10 Portrait of Don Miguel de Castro Emissary of Congo: Reworked with West African prints, cream crackers and serving spoon

Brathwaite holding metal spoon and wearing patterned gold-coloured shirt under black tunic, also wide brimmed black hat with two cream crackers stuck into hatband

One of the few portraits of Black Africans from this period whose identify we can verify with certainty, the original painting was completed in 1643 and now hangs in the Copenhagen Statens Museum for Kunst.


An envoy from the court of Kongo, Don Miguel travelled to Brazil before arriving in the Dutch Republic, where the Dutch West India Company commissioned the artist Jaspar Beckx to paint his portrait. A total of six portraits of Don Miguel and his two servants (Diego Bemba and Pedro Sunda) were completed.


Dom Miguel’s attire, in the Portuguese style, testifies to his wealth and power, as well as to strong links between early modern Kongo and Portugal. By this time, the Dutch Republic was one of the largest traders in enslaved peoples globally. Diplomatic and mercantile relationships between the Dutch Republic and African kingdoms were key to this process.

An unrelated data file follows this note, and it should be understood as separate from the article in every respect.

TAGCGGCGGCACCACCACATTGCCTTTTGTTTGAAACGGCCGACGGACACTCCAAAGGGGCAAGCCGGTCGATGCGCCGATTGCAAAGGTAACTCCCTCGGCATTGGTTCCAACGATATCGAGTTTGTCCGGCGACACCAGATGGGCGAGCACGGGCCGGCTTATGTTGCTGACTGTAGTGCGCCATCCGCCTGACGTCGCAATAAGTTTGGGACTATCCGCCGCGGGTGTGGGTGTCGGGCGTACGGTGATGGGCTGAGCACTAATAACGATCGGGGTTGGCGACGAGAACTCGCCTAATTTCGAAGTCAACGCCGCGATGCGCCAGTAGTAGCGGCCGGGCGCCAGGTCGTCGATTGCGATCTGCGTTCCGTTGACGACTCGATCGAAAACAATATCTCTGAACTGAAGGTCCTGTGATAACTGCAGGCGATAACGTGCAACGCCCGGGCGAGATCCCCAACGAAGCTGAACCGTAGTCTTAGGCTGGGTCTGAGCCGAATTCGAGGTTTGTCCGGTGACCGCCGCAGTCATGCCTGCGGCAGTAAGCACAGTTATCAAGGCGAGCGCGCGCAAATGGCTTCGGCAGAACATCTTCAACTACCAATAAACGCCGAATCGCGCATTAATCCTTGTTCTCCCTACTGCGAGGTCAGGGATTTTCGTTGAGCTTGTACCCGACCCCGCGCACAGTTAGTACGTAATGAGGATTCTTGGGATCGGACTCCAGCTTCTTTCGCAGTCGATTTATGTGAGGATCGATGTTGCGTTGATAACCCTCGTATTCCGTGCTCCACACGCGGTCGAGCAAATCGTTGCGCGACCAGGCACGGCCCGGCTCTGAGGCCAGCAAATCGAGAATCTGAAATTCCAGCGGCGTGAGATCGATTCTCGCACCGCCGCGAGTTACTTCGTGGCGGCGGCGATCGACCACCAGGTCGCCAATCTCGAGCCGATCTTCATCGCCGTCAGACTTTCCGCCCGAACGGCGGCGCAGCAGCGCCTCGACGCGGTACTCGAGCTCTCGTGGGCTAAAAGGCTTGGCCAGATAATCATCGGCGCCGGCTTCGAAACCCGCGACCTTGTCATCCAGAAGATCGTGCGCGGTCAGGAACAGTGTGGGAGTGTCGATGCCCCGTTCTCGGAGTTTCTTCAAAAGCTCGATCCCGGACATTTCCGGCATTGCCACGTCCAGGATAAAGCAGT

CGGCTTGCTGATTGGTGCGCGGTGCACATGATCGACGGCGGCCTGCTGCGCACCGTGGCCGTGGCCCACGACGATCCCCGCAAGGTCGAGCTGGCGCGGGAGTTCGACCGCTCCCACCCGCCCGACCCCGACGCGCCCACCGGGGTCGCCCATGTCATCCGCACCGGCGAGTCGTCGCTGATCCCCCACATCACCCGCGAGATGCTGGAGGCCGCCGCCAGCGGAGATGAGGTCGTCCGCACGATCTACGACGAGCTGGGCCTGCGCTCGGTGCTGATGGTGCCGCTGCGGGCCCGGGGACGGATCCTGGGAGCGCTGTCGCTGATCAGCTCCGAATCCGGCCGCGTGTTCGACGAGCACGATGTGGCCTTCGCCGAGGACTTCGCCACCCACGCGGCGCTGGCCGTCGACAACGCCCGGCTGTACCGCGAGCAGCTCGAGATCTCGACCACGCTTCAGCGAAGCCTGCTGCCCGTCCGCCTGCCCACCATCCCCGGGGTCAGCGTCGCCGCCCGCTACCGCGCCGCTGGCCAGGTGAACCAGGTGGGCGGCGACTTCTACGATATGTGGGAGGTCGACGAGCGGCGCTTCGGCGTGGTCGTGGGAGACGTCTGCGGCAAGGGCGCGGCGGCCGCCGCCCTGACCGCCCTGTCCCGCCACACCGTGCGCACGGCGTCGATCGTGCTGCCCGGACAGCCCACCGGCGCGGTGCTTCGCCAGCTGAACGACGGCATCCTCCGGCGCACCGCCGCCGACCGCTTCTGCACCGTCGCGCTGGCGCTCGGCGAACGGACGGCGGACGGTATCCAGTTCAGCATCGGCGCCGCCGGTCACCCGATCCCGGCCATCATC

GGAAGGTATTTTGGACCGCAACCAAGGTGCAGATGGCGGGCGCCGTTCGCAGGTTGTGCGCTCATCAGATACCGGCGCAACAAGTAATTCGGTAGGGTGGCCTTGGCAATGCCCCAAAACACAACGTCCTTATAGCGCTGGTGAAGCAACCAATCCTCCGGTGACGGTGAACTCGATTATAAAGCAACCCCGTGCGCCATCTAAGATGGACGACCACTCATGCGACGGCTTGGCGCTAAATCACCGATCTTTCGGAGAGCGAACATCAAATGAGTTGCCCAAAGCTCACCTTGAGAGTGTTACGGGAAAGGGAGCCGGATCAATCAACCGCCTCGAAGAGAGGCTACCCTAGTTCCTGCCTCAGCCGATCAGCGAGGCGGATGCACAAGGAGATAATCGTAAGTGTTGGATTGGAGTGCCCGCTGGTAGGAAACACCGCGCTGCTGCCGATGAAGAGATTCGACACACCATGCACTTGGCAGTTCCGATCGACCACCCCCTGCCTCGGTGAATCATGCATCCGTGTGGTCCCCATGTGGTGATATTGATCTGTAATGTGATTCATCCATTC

An important shift takes place in the broader history of Black representation as we start to get images of individuals, ie recognisable, individual sitters whose identities are known to us.

Original Work

Black man richly-dressed with gold-embroidered shirt and tooled sword belt; also wide-brimmed black hat with large orange feather decoration

Jaspar Beckx, 'Don Miguel de Castro. Emissary of Kongo', 1643. Statens Museum for Kunst, www.smk.dk, public domain.


Location D map

Strand Campus, Strand, London WC2R 2LS

Law Building, Somerset House, Strand
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